[Editor's note: A version of this story appears in the April 2020 edition of Oil and Gas Investor. Subscribe to the magazine here.]
One analyst dubbed it “OPEC-aggedon.” Another a crash of historic proportions. Others: disaster; and, low-cost producer deathmatch. A Raymond James March 9 report summed it up: “When it rains, it pours.”
The U.S. oil and gas sector was already struggling through a protracted capital starvation period and tepid commodity prices, but black swan events cannot be predicted, only responded to. When the three-year Saudi Arabia-Russia production-cut marriage ended acrimoniously on March 6, with each not only disagreeing on new cuts, but threatening to ramp up production to spite the other, the oil and gas world as we know it ended. For now.
The WTI price plummeted to near $30/ bbl. That’s a drop from $45 the week before the OPEC-plus-Russia meeting and as high as $63 in January. The last time we saw oil prices this low was in February 2016, at $26. Here we go again.
The breakup between the Saudis and Ruskies shouldn’t be a surprise. They sit on opposite sides of the political aisle regarding Syria and Iran and were only in this shotgun matrimony to prop up global oil prices. We should have thanked them for these years of relatively stable prices, but we didn’t. We grabbed their lost market share as long as we could. It was bound to end.
At the tail end of a beginning-of-year earnings season in which U.S. independents promised disciplined capex with measured growth and certainly free cash flow, that all blew up. Now—suddenly—it’s all about survival. Precious few plays are economic at $35 oil. So, assuming this price shock has staying power, that raises the question: What actions must you take to survive?
A handful of producers responded proactively right out of the gate. Parsley Energy Inc. immediately dropped two frac crews and three rigs. Marathon Oil Corp. trimmed its 2020 budget by 20%, including all drilling and completion activity in Oklahoma and some in the Delaware Basin. Diamondback Energy Inc. slashed three completion crews and two rigs. San Andres conventional player Ring Energy Inc. suspended all activity to concentrate on liquidity preservation. Even King Occidental Petroleum Corp. haircut capex by 32% and slashed its precious dividend by a let’s-get-serious-now 85%.
More—a lot more—are sure to follow. Because as much as we hope that OPEC and Russia will hug and say “psych” by the end of March when the existing production cut agreement ends, that’s unlikely, said Morgan Stanley global oil strategist and head of European energy research Martijn Rats, in a conference call March 9. “It still looks a little frosty,” he surmised.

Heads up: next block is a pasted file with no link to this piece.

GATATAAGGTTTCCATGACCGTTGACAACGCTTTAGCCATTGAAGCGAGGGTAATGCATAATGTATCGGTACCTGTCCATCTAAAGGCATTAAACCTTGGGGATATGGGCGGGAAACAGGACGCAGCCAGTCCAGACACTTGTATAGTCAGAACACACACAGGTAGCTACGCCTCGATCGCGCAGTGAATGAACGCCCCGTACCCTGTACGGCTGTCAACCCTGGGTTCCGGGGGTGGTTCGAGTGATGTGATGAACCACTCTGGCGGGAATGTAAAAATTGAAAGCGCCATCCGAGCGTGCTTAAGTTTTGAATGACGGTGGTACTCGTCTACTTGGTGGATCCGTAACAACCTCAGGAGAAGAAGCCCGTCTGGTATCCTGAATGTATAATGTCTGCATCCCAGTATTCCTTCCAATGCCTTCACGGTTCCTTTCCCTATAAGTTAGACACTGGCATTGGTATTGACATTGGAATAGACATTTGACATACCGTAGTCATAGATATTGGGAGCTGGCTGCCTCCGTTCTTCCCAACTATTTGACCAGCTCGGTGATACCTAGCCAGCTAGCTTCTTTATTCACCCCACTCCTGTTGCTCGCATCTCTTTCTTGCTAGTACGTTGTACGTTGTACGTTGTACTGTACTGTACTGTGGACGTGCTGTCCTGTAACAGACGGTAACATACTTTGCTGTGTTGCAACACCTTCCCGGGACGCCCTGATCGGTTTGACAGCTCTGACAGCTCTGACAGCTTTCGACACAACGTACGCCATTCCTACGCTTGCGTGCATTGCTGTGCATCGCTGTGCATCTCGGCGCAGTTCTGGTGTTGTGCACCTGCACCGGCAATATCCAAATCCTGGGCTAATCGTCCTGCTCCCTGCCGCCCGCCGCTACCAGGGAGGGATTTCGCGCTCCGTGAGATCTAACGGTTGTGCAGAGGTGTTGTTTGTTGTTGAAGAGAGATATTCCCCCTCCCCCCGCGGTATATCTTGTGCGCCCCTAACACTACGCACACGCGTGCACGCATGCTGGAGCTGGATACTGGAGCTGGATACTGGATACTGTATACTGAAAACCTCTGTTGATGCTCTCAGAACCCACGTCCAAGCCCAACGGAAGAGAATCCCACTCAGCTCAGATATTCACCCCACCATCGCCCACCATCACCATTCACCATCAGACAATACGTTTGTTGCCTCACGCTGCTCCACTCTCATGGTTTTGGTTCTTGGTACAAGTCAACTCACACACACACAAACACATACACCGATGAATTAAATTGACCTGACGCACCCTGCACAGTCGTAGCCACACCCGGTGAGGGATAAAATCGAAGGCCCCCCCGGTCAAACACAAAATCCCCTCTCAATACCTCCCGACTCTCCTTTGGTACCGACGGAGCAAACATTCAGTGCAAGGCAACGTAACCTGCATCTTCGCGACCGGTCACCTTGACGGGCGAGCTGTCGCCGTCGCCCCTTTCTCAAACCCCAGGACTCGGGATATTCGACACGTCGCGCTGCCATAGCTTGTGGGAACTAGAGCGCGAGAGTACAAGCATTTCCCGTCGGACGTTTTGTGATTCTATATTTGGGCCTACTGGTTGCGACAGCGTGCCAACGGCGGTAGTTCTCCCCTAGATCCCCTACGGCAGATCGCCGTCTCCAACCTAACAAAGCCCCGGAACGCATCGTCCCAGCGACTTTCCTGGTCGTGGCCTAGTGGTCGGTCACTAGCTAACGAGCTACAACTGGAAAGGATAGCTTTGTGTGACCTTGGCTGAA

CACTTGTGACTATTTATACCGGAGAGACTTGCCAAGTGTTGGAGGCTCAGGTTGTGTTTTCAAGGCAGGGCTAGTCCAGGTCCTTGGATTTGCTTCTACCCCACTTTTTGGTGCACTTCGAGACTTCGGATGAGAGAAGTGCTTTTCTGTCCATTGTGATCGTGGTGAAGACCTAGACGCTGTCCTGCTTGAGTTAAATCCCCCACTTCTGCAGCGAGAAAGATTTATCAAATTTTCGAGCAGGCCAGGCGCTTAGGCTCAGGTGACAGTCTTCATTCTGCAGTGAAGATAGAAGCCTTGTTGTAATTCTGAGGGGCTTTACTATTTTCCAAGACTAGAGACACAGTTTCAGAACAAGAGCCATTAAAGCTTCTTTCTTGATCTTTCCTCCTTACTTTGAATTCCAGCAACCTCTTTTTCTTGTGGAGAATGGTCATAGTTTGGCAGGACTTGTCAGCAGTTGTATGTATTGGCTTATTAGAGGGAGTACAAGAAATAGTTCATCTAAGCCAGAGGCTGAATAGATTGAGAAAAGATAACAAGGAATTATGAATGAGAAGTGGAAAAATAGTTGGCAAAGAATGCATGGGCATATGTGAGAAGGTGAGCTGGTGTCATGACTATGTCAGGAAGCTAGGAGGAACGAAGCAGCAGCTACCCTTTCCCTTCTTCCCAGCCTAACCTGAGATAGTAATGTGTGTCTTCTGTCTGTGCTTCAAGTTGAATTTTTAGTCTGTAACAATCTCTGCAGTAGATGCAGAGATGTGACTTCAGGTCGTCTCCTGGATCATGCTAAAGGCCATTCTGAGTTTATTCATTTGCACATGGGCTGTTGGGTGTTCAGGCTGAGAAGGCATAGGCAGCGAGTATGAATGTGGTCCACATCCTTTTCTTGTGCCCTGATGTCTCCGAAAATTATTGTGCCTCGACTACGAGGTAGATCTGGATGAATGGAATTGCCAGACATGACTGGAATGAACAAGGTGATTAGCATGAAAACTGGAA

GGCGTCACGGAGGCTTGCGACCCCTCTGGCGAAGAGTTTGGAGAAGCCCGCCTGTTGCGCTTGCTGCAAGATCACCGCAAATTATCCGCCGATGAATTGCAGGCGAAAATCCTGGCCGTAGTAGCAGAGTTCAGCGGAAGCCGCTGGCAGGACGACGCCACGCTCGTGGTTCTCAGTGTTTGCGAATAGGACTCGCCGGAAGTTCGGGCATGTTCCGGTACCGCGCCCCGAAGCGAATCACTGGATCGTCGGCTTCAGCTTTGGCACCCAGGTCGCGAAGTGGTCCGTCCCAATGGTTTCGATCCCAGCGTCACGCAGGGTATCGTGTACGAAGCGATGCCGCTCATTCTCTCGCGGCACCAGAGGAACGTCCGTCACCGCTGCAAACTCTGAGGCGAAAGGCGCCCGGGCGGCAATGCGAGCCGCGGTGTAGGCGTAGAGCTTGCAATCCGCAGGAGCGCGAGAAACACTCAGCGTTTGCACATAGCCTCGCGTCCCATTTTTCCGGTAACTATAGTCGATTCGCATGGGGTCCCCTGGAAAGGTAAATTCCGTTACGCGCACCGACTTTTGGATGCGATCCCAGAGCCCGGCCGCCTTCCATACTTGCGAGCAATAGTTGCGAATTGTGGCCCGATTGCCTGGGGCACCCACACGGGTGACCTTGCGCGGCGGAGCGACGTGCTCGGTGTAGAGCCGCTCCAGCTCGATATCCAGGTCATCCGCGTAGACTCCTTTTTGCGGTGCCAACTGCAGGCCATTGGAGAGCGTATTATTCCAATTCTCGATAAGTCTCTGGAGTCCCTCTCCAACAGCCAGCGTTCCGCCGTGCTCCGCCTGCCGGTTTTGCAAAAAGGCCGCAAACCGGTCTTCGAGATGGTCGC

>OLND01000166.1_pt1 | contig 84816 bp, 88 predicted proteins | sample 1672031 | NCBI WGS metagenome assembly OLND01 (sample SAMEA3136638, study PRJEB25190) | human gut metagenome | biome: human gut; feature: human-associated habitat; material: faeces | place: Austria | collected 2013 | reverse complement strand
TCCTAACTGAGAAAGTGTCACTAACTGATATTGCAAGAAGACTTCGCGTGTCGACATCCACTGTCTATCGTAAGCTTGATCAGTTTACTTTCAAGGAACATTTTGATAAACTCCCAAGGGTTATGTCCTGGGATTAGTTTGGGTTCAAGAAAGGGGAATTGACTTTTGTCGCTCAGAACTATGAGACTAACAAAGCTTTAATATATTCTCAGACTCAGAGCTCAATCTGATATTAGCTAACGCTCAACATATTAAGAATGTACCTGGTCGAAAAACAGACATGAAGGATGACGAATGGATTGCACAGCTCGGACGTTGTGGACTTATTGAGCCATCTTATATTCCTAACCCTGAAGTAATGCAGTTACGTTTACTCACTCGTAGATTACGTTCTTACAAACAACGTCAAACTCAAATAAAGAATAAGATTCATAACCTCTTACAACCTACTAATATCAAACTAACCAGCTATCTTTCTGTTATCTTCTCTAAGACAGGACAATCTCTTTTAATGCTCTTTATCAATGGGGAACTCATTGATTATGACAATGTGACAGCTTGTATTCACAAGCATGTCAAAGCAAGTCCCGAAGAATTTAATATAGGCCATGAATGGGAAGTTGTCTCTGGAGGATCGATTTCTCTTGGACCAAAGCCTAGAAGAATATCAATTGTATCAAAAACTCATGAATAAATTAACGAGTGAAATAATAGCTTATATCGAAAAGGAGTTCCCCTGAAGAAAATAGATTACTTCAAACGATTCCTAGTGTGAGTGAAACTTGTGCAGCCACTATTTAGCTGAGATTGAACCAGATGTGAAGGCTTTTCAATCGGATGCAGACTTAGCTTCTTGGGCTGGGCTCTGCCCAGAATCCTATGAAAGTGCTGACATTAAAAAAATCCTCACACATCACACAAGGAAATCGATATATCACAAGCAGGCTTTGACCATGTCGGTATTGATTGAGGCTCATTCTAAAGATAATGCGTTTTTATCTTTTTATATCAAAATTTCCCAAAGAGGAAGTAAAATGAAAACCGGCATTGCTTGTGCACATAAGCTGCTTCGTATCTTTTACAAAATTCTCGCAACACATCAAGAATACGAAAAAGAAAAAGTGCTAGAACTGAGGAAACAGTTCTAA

Rats noted that it took a year to put the OPEC+ partnership together, and once the genie is out of the bottle, putting it back in again “is nigh impossible in the short run.”
Russia exited the ill-fated meeting by taking all production limits off of its producers, and Saudi Arabia responded by promising to hike output by 2.6 MMbbl/d, to 13 MM- bbl/d. This threatened supply war rages in the face of a worldwide coronavirus-induced demand slump.
“Oil markets are now facing an unprecedented double shock … that will likely push crude prices to multidecade lows,” said IHS Markit vice president of financial services Roger Diwan, in a report released shortly after the price drop. Multidecade lows? How low?
“Markets are now facing a supply battle amid a demand crisis. The last time this occurred was in 1998 during the Asian financial crisis, when Venezuela’s aggressive production growth triggered a price war and pushed oil prices into the single digits. … U.S. E&Ps will very much be at the receiving end of a price collapse.”
While less-than $10 oil sounds alarmist, no one seems to think this tiff between the oil-producing big daddies will be a passing blip, including Diwan. “It’s not ‘if’ (crude) stocks will build significantly, it’s by how much,” he said. How much fortitude do they have to willingly flood the markets? If the overbuild is “manageably oversupplied,” the markets will take one to two quarters to unwind, he said. If “catastrophically oversupplied,” then buckle in for four to six quarters.
The negative impact of the price war is clearly unfolding in the U.S. On the Morgan Stanley call, Rystad Energy’s Artem Abramov said he expects U.S. shale capex to drop in 2020 to $76 billion from $105 billion as guided in earnings calls. If prices hang in the $30s through this year, capex could drop to $45 billion next year.
“Thirty-five dollars just does not work for activity going forward. We’ll see significant declines in production from the U.S. if the price environment doesn’t improve.”
Perhaps this will prove a bad dream by the time you read this, but the prognosis is for a protracted battle royale. If so, it could be a hard landing.
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